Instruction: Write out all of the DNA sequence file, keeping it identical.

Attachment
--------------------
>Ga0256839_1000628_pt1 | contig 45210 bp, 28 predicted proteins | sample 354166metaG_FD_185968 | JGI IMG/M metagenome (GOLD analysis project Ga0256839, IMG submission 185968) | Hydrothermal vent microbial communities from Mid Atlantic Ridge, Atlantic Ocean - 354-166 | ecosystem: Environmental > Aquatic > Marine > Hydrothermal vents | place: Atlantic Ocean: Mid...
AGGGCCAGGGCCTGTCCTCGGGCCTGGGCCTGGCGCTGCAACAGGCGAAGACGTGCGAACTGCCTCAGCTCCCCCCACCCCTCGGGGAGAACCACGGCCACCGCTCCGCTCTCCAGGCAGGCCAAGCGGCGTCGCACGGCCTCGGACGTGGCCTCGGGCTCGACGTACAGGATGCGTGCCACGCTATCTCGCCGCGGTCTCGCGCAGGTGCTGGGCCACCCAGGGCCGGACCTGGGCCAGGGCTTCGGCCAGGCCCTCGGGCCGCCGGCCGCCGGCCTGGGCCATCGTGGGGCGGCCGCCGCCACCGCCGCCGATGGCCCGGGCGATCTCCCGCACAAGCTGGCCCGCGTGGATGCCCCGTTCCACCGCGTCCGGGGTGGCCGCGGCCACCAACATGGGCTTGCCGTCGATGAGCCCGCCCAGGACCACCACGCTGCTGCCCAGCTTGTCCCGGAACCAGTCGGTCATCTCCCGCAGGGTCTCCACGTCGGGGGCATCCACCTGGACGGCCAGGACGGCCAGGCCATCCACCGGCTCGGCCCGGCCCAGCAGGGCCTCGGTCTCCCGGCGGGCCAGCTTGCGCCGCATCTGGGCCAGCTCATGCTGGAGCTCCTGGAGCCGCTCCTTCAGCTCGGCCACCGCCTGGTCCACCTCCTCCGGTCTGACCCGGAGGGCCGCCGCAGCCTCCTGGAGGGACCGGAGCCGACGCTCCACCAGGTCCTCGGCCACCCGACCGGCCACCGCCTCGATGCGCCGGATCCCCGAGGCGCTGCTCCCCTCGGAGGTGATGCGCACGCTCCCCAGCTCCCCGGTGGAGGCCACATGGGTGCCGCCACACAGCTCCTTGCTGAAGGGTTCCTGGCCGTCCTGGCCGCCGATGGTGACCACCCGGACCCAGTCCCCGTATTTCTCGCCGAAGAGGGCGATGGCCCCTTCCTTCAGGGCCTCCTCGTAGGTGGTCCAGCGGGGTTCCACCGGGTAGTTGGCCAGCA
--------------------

>Ga0256839_1000628_pt1 | contig 45210 bp, 28 predicted proteins | sample 354166metaG_FD_185968 | JGI IMG/M metagenome (GOLD analysis project Ga0256839, IMG submission 185968) | Hydrothermal vent microbial communities from Mid Atlantic Ridge, Atlantic Ocean - 354-166 | ecosystem: Environmental > Aquatic > Marine > Hydrothermal vents | place: Atlantic Ocean: Mid...
AGGGCCAGGGCCTGTCCTCGGGCCTGGGCCTGGCGCTGCAACAGGCGAAGACGTGCGAACTGCCTCAGCTCCCCCCACCCCTCGGGGAGAACCACGGCCACCGCTCCGCTCTCCAGGCAGGCCAAGCGGCGTCGCACGGCCTCGGACGTGGCCTCGGGCTCGACGTACAGGATGCGTGCCACGCTATCTCGCCGCGGTCTCGCGCAGGTGCTGGGCCACCCAGGGCCGGACCTGGGCCAGGGCTTCGGCCAGGCCCTCGGGCCGCCGGCCGCCGGCCTGGGCCATCGTGGGGCGGCCGCCGCCACCGCCGCCGATGGCCCGGGCGATCTCCCGCACAAGCTGGCCCGCGTGGATGCCCCGTTCCACCGCGTCCGGGGTGGCCGCGGCCACCAACATGGGCTTGCCGTCGATGAGCCCGCCCAGGACCACCACGCTGCTGCCCAGCTTGTCCCGGAACCAGTCGGTCATCTCCCGCAGGGTCTCCACGTCGGGGGCATCCACCTGGACGGCCAGGACGGCCAGGCCATCCACCGGCTCGGCCCGGCCCAGCAGGGCCTCGGTCTCCCGGCGGGCCAGCTTGCGCCGCATCTGGGCCAGCTCATGCTGGAGCTCCTGGAGCCGCTCCTTCAGCTCGGCCACCGCCTGGTCCACCTCCTCCGGTCTGACCCGGAGGGCCGCCGCAGCCTCCTGGAGGGACCGGAGCCGACGCTCCACCAGGTCCTCGGCCACCCGACCGGCCACCGCCTCGATGCGCCGGATCCCCGAGGCGCTGCTCCCCTCGGAGGTGATGCGCACGCTCCCCAGCTCCCCGGTGGAGGCCACATGGGTGCCGCCACACAGCTCCTTGCTGAAGGGTTCCTGGCCGTCCTGGCCGCCGATGGTGACCACCCGGACCCAGTCCCCGTATTTCTCGCCGAAGAGGGCGATGGCCCCTTCCTTCAGGGCCTCCTCGTAGGTGGTCCAGCGGGGTTCCACCGGGTAGTTGGCCAGCA